Individuals are protected from a wide range of discriminatory acts under both state and federal law. For instance, the Fair Housing Act specifically protects people from being discriminated against when buying or renting a home, seeking housing assistance, or applying for a mortgage. Unfortunately, it is not uncommon for landlords, property owners, mortgage companies, and real estate agents to violate these laws, so if you were recently denied housing because of your race, sex, familial status, or another protected characteristic, it is critical to speak with an experienced attorney who can explain your legal rights and options.
Who is Protected Under the Fair Housing Act?
The Fair Housing Act bars discrimination in housing based on a person’s race, national origin, color, religion, familial status, sex, or disability. This includes a prohibition against refusing to sell or rent a house to someone, or setting different terms or conditions for the sale or rental of a property because of one of these characteristics. Federal law also makes it unlawful to take the following actions because of a person’s sex, disability, familial status, race, color, disability, or national origin:
- Falsely claiming that housing is not available for inspection, rental, or sale;
- Publishing any advertisement regarding the sale or rental of a dwelling that indicates a preference in tenant;
- Imposing different prices or charges for the sale or rental of a property;
- Using different qualification criteria for the sale or rental of a property, such as income standards, application fees, and credit checks;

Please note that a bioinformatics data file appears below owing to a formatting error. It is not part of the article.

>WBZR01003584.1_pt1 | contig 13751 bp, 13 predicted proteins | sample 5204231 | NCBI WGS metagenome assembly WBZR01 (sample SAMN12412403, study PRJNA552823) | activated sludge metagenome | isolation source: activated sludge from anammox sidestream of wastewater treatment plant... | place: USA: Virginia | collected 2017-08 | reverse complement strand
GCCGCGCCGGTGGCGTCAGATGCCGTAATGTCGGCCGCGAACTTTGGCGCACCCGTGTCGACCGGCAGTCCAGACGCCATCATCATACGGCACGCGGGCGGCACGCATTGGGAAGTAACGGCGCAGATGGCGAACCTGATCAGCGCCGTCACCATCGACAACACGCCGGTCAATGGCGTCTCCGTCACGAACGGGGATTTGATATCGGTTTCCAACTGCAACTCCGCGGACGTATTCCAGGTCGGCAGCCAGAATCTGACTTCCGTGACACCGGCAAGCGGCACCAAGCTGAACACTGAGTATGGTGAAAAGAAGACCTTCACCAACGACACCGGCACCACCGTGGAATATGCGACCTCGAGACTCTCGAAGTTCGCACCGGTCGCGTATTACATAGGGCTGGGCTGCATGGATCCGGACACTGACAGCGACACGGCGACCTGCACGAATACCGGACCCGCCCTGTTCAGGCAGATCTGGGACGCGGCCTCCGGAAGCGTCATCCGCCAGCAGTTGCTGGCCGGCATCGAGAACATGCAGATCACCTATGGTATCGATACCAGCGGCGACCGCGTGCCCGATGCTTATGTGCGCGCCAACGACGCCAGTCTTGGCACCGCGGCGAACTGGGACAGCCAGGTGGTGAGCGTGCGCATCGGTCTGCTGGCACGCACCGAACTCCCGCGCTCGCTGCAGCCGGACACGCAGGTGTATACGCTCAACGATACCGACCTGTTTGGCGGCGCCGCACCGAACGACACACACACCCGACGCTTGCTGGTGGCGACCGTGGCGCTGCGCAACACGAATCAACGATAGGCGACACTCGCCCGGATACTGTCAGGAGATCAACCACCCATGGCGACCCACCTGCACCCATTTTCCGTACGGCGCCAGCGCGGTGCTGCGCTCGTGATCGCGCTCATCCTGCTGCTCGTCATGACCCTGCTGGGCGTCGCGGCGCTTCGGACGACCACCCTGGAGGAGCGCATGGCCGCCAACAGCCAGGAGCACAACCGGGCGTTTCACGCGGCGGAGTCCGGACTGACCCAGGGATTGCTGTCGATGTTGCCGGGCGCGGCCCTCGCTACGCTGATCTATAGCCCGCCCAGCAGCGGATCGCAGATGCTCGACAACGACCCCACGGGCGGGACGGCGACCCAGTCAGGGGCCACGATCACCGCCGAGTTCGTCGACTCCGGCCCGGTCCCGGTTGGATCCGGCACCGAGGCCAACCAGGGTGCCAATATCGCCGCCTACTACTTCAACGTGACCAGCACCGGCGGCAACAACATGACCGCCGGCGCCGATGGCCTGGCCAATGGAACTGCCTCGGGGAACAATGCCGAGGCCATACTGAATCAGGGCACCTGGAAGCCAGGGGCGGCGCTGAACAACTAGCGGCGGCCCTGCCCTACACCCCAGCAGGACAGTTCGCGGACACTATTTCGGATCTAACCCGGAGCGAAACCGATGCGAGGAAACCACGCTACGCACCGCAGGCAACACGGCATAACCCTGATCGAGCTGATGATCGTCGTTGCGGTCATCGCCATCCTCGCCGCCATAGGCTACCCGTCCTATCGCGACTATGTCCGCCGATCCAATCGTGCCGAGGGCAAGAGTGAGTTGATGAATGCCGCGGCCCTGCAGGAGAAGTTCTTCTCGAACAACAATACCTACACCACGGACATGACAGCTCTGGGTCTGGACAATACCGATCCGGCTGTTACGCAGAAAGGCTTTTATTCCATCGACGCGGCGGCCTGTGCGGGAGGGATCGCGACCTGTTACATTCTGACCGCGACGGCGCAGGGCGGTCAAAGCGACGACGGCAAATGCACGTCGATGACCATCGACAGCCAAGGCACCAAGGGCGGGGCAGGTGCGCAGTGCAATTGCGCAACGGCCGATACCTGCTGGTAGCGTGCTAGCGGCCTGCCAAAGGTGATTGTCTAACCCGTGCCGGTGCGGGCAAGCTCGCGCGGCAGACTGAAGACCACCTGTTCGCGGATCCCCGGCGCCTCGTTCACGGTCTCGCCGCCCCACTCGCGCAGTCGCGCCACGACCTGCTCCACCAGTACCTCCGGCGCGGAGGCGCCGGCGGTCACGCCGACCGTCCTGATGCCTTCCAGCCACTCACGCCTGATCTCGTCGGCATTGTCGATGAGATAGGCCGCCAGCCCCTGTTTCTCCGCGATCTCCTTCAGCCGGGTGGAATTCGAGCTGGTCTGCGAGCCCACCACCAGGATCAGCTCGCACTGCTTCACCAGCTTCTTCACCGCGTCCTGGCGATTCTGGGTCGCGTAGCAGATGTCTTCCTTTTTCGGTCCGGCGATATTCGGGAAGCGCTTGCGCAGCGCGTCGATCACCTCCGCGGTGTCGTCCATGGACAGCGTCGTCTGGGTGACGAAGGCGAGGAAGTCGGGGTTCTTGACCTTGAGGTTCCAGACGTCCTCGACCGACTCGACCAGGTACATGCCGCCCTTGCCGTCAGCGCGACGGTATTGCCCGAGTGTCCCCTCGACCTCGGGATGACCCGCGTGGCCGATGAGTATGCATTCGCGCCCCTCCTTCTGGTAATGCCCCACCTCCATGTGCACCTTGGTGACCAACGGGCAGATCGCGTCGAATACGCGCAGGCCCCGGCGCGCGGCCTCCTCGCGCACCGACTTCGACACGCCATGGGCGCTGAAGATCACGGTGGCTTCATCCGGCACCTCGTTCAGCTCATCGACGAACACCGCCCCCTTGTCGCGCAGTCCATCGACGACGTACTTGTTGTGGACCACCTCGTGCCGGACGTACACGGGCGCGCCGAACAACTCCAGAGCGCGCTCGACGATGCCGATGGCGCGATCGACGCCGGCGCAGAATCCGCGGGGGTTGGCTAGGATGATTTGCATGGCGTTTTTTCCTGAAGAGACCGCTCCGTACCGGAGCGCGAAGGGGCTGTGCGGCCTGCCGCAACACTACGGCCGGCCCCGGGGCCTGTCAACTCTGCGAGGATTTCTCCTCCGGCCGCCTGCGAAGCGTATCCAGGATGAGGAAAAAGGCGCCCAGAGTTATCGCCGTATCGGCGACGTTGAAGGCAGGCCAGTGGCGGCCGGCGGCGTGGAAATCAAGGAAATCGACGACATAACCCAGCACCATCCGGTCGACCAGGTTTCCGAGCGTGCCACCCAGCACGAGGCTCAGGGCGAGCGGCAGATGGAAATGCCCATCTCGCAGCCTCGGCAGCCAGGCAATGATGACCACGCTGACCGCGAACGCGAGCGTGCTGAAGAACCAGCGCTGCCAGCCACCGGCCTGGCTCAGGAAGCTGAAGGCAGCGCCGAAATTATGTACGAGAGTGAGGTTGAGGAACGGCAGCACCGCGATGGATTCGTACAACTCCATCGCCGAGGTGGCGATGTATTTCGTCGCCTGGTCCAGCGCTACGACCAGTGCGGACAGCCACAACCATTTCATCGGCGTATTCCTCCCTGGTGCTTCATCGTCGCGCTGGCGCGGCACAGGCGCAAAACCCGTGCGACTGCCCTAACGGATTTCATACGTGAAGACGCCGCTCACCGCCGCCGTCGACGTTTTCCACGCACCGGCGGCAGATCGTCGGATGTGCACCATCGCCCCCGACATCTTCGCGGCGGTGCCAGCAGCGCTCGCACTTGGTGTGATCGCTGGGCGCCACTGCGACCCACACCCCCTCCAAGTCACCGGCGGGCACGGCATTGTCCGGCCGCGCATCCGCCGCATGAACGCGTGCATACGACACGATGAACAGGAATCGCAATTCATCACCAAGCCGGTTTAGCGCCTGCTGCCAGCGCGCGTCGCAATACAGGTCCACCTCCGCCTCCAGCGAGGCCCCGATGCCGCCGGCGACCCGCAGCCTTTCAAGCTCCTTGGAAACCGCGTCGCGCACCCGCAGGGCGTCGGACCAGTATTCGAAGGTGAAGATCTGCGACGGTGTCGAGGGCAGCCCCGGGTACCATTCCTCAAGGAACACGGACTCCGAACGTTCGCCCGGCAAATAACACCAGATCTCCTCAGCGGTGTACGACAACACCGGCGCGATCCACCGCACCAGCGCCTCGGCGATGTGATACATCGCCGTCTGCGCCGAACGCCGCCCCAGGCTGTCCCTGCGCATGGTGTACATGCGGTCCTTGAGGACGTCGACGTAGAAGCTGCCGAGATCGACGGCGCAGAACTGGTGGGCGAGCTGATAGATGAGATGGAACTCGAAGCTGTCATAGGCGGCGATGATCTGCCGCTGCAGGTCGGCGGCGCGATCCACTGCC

- Failing to perform maintenance or repairs;
- Imposing different conditions or terms on a loan, such as internet rates, fees, or points;
- Refusing to provide financial assistance for a dwelling; or
- Retaliating against someone for filing a fair housing complaint.
In addition to these prohibitions, landlords and property owners are required to make reasonable accommodations for those with disabilities.
How to File a Housing Discrimination Complaint
Those whose rights to fair housing have been violated can file a complaint with the Department of Housing and Urban Development (HUD). These complaints must include certain information, including:
- The claimant’s name and address;
- The name and contact information of the organization against whom the complaint is being filed;
- A description of the discriminatory act in question; and
- The dates of the alleged violation.
Once a complaint has been properly submitted, either online or through the mail, the Office of Fair Housing and Equal Opportunity (FHEO) will conduct an investigation into the allegations. After an investigation has been conducted, the FHEO creates a statement of its findings, at which point, it can attempt to help the parties reach a conciliation agreement, or file a civil rights claim on the wronged party’s behalf. In the latter situation, the agency could seek compensation for the wronged parties, as well as mandatory changes to procedures and policy, and employee retraining.
An Experienced Riverside Civil Rights Attorney
Please call the dedicated civil rights lawyers at Wagner Zemming Christensen, LLP today to learn more about how we can help you protect your own legal rights. A member of our Riverside legal team can be reached at calling 951-686-4800, or via online message.